For the last three years, I have posted on most Tuesdays about words that make many writers look bad: homophones. They’re the ones that sound like another word (or nearly, anyway), but are spelled differently and mean something different. If we’re not careful, any one of us can get caught using the wrong one, because spellcheck will not come to our aid. If the word is spelled correctly, spellcheck will allow it.
So how to remember which is which? Well, over the last 25 years, I have learned a few ways to remember some of the pairs of homophones, and even other misused words, thanks to students in my American grammar workshops.
Here are a few hacks that might help you.
A lot = frequently, often, many (Sarah has a lot of friends.)
Allot = to distribute shares (John will allot each person a fair share.)
Alot = DOES NOT EXIST
The hack: Remember that a lot and its opposite, a little, are both two-word terms.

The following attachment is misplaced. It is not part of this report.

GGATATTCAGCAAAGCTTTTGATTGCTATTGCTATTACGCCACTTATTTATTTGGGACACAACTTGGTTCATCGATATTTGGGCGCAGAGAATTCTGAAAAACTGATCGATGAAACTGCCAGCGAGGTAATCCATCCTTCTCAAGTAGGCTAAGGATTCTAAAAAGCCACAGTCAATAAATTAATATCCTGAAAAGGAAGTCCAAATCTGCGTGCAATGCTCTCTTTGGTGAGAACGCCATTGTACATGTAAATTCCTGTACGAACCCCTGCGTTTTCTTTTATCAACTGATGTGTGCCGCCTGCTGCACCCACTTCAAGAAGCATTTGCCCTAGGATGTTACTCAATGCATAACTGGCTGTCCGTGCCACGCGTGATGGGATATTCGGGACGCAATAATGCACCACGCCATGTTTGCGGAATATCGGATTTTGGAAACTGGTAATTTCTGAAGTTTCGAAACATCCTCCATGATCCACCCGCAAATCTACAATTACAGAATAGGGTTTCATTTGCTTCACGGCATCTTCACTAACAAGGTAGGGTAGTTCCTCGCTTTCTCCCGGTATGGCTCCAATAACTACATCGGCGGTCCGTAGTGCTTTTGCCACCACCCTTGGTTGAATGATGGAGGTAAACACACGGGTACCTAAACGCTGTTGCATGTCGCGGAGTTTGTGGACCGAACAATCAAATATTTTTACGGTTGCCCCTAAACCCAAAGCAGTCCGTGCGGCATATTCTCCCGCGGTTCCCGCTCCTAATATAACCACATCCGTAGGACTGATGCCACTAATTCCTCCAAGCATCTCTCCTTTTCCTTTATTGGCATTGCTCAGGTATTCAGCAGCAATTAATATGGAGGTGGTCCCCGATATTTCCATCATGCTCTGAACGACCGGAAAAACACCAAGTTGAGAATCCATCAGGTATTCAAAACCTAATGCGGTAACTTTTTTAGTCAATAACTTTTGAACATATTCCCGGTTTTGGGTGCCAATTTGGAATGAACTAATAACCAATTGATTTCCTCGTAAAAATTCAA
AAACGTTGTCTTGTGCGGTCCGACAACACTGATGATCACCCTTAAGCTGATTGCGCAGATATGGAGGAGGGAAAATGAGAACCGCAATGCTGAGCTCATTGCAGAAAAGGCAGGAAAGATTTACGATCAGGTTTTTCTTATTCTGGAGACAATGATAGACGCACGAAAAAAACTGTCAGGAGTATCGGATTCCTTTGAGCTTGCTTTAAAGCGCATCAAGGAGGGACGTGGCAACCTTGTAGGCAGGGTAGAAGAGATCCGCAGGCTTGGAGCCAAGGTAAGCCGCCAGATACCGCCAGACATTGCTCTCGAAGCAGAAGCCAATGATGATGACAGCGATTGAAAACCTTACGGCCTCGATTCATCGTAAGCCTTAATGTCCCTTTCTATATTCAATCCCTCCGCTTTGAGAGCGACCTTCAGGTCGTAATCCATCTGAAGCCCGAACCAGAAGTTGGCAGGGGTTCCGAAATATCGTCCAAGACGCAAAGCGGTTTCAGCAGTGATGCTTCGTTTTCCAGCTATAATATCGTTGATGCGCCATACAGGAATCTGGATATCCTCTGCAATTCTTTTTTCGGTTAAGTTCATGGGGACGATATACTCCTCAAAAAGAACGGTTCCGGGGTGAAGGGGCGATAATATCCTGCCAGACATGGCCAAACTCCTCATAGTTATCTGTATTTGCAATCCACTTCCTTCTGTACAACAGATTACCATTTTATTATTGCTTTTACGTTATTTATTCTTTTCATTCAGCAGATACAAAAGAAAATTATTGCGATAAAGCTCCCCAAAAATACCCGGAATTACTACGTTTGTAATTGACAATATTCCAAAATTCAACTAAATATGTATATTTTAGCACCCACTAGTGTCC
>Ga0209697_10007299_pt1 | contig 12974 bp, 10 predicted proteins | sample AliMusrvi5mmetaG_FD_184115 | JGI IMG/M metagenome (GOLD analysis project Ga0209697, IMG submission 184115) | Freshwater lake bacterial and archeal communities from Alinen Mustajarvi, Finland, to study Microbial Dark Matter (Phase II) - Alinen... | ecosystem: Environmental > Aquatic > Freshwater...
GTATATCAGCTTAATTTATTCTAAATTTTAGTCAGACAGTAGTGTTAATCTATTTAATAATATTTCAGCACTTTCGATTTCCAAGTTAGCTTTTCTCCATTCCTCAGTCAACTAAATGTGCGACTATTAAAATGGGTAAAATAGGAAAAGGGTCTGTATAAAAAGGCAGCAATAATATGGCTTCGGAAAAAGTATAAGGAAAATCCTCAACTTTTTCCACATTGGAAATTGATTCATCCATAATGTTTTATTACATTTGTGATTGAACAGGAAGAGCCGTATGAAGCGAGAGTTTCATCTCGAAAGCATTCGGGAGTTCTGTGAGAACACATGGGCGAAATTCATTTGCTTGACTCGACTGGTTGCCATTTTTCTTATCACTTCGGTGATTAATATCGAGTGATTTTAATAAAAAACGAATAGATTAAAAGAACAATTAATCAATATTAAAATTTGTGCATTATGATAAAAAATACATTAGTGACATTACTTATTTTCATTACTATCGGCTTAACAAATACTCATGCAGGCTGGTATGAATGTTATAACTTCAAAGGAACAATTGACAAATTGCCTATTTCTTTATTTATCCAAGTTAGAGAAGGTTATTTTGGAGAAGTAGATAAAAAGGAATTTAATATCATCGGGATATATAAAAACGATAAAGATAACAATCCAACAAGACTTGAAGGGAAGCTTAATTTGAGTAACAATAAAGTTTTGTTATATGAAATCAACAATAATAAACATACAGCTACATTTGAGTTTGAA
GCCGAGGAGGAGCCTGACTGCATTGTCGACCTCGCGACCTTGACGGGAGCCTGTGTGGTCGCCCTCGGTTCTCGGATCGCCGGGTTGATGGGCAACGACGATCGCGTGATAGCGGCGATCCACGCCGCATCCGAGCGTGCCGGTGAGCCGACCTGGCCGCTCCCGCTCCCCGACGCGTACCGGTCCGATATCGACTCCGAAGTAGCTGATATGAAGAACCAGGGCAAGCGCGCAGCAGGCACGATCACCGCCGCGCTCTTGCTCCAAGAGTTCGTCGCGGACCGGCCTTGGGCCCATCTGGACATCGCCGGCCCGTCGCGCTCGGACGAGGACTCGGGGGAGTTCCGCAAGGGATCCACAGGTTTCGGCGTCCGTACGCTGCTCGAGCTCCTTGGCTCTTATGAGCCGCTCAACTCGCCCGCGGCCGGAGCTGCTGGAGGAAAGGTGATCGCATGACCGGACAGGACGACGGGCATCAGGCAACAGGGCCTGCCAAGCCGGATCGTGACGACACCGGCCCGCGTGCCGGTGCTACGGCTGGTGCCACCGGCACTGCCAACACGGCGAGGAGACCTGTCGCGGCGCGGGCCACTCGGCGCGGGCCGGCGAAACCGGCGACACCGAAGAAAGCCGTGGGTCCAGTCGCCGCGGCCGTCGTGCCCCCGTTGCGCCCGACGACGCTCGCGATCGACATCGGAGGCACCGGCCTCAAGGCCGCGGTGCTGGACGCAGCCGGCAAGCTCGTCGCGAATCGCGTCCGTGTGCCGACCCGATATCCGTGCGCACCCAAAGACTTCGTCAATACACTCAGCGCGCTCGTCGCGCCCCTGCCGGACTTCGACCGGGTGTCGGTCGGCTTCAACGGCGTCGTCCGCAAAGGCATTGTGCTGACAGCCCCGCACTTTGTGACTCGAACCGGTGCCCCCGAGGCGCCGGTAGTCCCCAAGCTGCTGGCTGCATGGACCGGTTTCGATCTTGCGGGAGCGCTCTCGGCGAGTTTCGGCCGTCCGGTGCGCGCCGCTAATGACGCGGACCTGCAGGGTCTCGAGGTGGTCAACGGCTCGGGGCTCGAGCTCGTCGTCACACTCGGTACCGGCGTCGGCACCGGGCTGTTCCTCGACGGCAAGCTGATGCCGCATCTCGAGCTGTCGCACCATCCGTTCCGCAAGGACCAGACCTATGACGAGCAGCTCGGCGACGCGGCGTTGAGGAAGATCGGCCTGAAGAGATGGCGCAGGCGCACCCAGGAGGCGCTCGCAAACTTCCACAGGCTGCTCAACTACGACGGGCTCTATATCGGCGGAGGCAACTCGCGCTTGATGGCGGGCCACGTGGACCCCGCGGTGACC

Bad = adjective always used following to feel (I feel / felt so bad about it.)
Badly = adverb used following all other verbs (I sleep badly some nights.)
The hack: Remember that bad rhymes with sad. It’s sad to feel bad.
Emigrate = to exit a country (Franz emigrated from Germany last year.)
Immigrate = to come into a country (Franz immigrated to the U.S. last year.)
The hack: The first letter of each word is the same: emigrate = exit immigrate = into
Everyday = normal, usual (Work is an everyday event.)
Every day = each day (I go to work every day.)
The hack: Remember that every day and each day are both two-word terms.
Loose = not secured (The dog ran loose in the yard.)
Lose = to get rid of (I need to lose some weight.)
The hack: Remember that loose rhymes with goose, or that lose lost an o.
Do you have ways to remember other tricky word pairs?